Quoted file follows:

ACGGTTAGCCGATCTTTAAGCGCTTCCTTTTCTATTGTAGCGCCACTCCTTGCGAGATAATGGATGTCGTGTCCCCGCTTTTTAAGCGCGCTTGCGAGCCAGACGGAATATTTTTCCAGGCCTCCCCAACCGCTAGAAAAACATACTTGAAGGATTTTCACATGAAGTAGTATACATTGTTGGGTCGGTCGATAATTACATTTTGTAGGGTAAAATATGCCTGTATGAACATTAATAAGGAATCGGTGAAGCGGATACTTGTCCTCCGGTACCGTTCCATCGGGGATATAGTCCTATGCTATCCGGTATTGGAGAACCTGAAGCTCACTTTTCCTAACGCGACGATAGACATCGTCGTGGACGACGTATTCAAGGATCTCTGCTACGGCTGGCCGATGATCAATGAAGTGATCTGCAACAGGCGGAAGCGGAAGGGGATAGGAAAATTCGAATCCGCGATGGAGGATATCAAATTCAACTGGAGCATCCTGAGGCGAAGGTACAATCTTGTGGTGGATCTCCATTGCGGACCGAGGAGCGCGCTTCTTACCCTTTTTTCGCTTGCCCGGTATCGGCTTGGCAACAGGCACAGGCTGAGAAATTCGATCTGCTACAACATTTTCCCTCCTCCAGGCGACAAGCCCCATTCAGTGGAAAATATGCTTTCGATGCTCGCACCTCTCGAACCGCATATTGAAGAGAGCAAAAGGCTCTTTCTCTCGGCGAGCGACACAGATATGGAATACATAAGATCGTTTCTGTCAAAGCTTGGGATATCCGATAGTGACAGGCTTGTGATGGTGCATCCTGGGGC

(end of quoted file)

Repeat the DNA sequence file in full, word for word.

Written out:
ACGGTTAGCCGATCTTTAAGCGCTTCCTTTTCTATTGTAGCGCCACTCCTTGCGAGATAATGGATGTCGTGTCCCCGCTTTTTAAGCGCGCTTGCGAGCCAGACGGAATATTTTTCCAGGCCTCCCCAACCGCTAGAAAAACATACTTGAAGGATTTTCACATGAAGTAGTATACATTGTTGGGTCGGTCGATAATTACATTTTGTAGGGTAAAATATGCCTGTATGAACATTAATAAGGAATCGGTGAAGCGGATACTTGTCCTCCGGTACCGTTCCATCGGGGATATAGTCCTATGCTATCCGGTATTGGAGAACCTGAAGCTCACTTTTCCTAACGCGACGATAGACATCGTCGTGGACGACGTATTCAAGGATCTCTGCTACGGCTGGCCGATGATCAATGAAGTGATCTGCAACAGGCGGAAGCGGAAGGGGATAGGAAAATTCGAATCCGCGATGGAGGATATCAAATTCAACTGGAGCATCCTGAGGCGAAGGTACAATCTTGTGGTGGATCTCCATTGCGGACCGAGGAGCGCGCTTCTTACCCTTTTTTCGCTTGCCCGGTATCGGCTTGGCAACAGGCACAGGCTGAGAAATTCGATCTGCTACAACATTTTCCCTCCTCCAGGCGACAAGCCCCATTCAGTGGAAAATATGCTTTCGATGCTCGCACCTCTCGAACCGCATATTGAAGAGAGCAAAAGGCTCTTTCTCTCGGCGAGCGACACAGATATGGAATACATAAGATCGTTTCTGTCAAAGCTTGGGATATCCGATAGTGACAGGCTTGTGATGGTGCATCCTGGGGC